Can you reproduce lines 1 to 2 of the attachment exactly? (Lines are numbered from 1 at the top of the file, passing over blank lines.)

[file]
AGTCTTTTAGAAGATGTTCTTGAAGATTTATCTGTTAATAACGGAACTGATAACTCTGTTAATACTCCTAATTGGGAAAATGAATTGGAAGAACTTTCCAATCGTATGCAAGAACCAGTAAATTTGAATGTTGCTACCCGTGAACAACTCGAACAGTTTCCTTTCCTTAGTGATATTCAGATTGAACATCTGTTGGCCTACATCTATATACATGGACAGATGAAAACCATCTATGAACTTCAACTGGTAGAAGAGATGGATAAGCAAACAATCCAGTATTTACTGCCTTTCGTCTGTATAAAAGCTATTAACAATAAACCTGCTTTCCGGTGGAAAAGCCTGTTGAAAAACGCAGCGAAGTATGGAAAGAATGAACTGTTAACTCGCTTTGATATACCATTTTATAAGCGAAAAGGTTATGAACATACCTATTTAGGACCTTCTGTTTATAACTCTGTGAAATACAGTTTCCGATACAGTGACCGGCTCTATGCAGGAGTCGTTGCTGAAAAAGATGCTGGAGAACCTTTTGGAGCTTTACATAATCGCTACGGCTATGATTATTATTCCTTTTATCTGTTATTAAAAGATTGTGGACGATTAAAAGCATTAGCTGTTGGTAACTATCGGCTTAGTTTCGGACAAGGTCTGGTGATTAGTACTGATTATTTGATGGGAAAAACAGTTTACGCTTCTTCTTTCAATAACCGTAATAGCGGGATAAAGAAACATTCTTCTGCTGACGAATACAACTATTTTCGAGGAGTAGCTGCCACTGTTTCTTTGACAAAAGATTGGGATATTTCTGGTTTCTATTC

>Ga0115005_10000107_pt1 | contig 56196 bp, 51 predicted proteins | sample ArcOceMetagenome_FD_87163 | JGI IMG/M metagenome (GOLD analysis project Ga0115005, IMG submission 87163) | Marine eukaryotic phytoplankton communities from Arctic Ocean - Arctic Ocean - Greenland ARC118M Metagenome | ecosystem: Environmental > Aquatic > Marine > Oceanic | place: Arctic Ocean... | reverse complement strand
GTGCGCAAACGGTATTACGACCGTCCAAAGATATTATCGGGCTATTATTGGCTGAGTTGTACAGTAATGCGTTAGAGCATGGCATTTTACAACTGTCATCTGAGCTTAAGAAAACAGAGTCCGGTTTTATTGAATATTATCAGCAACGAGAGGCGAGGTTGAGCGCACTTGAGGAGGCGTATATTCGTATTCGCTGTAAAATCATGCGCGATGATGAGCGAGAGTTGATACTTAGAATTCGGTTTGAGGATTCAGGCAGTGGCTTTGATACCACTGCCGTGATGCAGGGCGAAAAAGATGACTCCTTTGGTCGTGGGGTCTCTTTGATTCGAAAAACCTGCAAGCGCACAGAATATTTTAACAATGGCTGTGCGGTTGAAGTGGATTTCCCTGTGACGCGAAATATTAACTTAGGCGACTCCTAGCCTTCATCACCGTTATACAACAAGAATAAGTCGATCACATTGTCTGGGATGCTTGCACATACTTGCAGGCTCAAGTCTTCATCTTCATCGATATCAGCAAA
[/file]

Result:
AGTCTTTTAGAAGATGTTCTTGAAGATTTATCTGTTAATAACGGAACTGATAACTCTGTTAATACTCCTAATTGGGAAAATGAATTGGAAGAACTTTCCAATCGTATGCAAGAACCAGTAAATTTGAATGTTGCTACCCGTGAACAACTCGAACAGTTTCCTTTCCTTAGTGATATTCAGATTGAACATCTGTTGGCCTACATCTATATACATGGACAGATGAAAACCATCTATGAACTTCAACTGGTAGAAGAGATGGATAAGCAAACAATCCAGTATTTACTGCCTTTCGTCTGTATAAAAGCTATTAACAATAAACCTGCTTTCCGGTGGAAAAGCCTGTTGAAAAACGCAGCGAAGTATGGAAAGAATGAACTGTTAACTCGCTTTGATATACCATTTTATAAGCGAAAAGGTTATGAACATACCTATTTAGGACCTTCTGTTTATAACTCTGTGAAATACAGTTTCCGATACAGTGACCGGCTCTATGCAGGAGTCGTTGCTGAAAAAGATGCTGGAGAACCTTTTGGAGCTTTACATAATCGCTACGGCTATGATTATTATTCCTTTTATCTGTTATTAAAAGATTGTGGACGATTAAAAGCATTAGCTGTTGGTAACTATCGGCTTAGTTTCGGACAAGGTCTGGTGATTAGTACTGATTATTTGATGGGAAAAACAGTTTACGCTTCTTCTTTCAATAACCGTAATAGCGGGATAAAGAAACATTCTTCTGCTGACGAATACAACTATTTTCGAGGAGTAGCTGCCACTGTTTCTTTGACAAAAGATTGGGATATTTCTGGTTTCTATTC

>Ga0115005_10000107_pt1 | contig 56196 bp, 51 predicted proteins | sample ArcOceMetagenome_FD_87163 | JGI IMG/M metagenome (GOLD analysis project Ga0115005, IMG submission 87163) | Marine eukaryotic phytoplankton communities from Arctic Ocean - Arctic Ocean - Greenland ARC118M Metagenome | ecosystem: Environmental > Aquatic > Marine > Oceanic | place: Arctic Ocean... | reverse complement strand